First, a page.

Parliament's overhaul of the Bolkestein directive signalled a major growth in status for Parliament.

The Parliament also became more assertive in amending legislative proposals put forward by the European Commission. A notable example was on the Bolkestein directive in 2006, when the Parliament voted by a large majority for over 400 amendments that changed the fundamental principle of the law. The Financial Times described it in the following terms:[38]

That is where the European parliament has suddenly come into its own. It marks another shift in power between the three central EU institutions. Last week's vote suggests that the directly elected MEPs, in spite of their multitude of ideological, national and historical allegiances, have started to coalesce as a serious and effective EU institution, just as enlargement has greatly complicated negotiations inside both the Council and Commission.

— "How the European parliament got serious", Financial Times (23 February 2006)

In 2007, for the first time, Justice Commissioner Franco Frattini included Parliament in talks on the second Schengen Information System even though, in this field at the time, MEPs only needed to be consulted on parts of the package. After that experiment, Frattini indicated he would like to include Parliament in all justice and criminal matters, informally pre-empting the new powers they were due to gain in 2009 as part of the Treaty of Lisbon.[39]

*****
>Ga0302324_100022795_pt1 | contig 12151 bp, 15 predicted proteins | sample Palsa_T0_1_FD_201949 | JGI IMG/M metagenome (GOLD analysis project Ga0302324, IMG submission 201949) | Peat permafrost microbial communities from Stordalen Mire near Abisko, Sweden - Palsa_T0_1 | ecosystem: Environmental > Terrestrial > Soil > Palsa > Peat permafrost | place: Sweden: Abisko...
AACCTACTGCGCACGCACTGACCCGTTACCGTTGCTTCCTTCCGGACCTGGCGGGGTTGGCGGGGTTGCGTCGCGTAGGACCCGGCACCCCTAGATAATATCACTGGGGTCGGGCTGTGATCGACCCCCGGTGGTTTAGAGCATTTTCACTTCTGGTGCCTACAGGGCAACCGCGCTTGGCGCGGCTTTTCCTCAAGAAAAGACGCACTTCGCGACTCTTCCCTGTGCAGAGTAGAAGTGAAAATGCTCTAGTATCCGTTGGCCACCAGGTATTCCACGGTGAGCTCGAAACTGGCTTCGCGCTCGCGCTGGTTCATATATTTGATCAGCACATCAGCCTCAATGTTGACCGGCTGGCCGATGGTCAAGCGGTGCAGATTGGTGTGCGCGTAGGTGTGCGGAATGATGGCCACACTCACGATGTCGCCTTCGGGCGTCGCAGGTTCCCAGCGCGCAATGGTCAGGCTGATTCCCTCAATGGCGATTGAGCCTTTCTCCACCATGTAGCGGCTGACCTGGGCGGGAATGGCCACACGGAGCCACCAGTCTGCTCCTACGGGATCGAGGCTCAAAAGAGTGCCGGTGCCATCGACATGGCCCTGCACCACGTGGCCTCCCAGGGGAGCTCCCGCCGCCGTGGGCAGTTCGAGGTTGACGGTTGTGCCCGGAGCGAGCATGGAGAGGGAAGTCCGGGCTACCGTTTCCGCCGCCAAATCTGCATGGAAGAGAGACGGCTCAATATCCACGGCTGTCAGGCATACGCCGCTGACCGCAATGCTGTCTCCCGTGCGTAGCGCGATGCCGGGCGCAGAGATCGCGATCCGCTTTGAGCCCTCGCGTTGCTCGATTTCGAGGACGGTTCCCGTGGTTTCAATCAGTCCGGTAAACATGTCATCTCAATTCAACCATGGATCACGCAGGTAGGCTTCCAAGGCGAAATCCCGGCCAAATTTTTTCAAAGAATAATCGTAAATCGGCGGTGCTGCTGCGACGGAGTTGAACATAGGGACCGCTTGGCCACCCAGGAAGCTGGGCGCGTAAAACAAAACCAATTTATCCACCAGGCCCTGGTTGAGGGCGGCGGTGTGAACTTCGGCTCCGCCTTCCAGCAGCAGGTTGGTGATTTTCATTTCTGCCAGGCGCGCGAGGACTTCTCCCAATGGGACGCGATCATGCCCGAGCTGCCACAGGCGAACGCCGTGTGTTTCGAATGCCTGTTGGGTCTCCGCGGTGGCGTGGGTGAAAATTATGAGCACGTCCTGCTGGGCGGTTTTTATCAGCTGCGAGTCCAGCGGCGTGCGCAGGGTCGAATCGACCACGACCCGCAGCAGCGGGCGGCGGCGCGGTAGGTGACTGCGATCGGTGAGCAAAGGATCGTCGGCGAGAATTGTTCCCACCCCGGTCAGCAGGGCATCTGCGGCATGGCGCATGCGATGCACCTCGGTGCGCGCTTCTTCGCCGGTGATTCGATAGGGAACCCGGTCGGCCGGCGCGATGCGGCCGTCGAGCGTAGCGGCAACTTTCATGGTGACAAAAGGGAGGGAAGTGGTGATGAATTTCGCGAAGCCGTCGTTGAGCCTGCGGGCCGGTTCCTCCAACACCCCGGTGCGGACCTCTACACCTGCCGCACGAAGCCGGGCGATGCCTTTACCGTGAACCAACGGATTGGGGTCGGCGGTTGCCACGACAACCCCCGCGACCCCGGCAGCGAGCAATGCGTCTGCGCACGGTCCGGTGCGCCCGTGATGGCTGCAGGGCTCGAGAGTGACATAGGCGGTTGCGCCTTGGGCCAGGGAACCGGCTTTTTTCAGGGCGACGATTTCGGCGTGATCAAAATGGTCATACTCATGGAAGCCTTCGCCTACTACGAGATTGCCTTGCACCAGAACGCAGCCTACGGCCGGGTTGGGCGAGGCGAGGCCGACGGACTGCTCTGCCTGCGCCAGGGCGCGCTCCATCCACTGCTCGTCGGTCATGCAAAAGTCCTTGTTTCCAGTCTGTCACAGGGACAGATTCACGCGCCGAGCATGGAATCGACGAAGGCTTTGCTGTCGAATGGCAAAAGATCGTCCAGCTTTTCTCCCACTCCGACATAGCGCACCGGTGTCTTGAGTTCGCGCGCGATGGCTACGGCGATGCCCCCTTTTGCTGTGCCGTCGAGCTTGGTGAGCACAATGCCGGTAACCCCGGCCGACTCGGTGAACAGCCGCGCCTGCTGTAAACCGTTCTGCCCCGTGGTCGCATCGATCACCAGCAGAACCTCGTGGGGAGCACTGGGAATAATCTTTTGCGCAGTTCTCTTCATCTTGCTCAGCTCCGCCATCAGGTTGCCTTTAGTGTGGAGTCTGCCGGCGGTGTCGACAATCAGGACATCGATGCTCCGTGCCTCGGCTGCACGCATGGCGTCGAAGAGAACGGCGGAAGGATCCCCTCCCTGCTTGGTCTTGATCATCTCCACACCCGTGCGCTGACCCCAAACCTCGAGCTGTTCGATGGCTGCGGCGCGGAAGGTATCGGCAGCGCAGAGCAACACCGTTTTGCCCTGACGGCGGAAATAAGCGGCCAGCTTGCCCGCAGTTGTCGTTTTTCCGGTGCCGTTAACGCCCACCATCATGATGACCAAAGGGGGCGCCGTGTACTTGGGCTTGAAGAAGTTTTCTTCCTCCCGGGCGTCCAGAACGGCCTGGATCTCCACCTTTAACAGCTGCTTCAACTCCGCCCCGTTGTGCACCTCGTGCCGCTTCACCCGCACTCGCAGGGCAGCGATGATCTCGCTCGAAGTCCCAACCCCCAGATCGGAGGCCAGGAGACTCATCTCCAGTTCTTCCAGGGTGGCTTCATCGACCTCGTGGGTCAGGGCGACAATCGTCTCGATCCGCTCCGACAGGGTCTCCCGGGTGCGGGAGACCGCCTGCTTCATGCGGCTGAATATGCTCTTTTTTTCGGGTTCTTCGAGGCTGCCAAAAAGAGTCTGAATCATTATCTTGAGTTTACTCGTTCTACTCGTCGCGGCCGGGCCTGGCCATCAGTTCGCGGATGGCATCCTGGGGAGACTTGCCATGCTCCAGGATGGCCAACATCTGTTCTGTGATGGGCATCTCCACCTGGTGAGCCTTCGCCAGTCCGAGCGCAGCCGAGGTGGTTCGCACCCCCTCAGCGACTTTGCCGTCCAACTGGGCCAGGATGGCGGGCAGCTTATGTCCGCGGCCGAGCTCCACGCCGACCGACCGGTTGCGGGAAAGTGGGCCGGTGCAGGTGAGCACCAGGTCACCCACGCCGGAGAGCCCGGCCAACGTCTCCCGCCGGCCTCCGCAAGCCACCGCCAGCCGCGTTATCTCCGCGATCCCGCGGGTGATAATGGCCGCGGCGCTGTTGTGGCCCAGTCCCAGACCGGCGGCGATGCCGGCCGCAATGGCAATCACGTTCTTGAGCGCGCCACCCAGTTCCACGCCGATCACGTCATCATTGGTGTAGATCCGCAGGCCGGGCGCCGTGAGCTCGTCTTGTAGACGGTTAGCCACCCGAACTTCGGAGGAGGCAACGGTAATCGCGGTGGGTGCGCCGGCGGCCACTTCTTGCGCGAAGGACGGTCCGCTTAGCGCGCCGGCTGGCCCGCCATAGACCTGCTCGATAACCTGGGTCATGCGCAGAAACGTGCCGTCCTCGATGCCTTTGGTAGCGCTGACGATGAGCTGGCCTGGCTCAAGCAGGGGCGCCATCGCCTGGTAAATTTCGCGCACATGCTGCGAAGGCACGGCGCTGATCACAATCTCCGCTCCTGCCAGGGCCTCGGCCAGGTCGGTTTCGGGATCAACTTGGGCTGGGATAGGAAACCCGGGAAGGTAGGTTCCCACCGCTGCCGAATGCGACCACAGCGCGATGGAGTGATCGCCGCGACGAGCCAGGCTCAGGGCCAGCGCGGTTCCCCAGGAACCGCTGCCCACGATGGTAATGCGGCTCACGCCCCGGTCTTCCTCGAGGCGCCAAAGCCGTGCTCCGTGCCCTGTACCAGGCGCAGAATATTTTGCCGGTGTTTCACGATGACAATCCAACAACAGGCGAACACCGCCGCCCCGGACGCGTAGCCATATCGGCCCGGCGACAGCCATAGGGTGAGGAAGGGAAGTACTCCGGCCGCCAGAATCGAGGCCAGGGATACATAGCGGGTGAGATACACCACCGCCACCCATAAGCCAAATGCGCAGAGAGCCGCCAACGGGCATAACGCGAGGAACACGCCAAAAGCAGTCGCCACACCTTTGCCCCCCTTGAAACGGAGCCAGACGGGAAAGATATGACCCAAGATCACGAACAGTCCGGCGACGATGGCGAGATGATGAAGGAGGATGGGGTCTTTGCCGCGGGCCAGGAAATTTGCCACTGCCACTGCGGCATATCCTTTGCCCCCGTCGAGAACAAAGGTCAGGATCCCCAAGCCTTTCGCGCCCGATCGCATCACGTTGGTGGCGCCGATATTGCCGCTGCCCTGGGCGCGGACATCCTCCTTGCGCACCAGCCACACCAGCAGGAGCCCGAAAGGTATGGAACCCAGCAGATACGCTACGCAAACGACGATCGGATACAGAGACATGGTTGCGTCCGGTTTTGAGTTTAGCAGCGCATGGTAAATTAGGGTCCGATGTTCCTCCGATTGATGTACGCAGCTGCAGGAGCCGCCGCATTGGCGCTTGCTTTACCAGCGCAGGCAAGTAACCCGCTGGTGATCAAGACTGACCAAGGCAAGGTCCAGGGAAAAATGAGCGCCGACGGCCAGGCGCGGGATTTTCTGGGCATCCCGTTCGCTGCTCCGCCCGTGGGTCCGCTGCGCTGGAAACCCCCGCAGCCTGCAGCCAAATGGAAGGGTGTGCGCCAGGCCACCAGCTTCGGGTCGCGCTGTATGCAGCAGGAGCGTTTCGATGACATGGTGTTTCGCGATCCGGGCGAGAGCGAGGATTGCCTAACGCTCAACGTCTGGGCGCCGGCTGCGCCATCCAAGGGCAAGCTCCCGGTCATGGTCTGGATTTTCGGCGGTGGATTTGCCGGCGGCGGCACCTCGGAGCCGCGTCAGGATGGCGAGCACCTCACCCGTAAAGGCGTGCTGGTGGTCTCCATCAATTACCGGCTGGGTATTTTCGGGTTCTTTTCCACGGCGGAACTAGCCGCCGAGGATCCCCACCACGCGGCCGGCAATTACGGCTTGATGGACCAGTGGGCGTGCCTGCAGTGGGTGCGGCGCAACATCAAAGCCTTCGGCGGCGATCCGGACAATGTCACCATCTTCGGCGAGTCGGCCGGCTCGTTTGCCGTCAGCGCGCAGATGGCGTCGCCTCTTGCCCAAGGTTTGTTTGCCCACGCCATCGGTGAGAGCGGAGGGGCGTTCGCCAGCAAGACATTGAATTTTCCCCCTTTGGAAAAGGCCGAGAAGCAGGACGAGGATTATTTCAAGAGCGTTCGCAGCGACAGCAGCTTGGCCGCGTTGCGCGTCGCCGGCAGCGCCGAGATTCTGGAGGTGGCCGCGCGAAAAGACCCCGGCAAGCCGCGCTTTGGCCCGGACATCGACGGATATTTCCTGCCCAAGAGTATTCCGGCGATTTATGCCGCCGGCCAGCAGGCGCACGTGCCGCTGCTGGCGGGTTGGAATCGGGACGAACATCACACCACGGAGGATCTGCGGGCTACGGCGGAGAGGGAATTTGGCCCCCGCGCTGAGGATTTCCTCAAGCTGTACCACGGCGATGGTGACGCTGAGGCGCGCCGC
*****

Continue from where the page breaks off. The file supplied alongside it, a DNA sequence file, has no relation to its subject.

Recent history

Further information: Barroso Commission

Between 2007 and 2009, a special working group on parliamentary reform implemented a series of changes to modernise the institution such as more speaking time for rapporteurs, increased committee co-operation and other efficiency reforms.[40][41]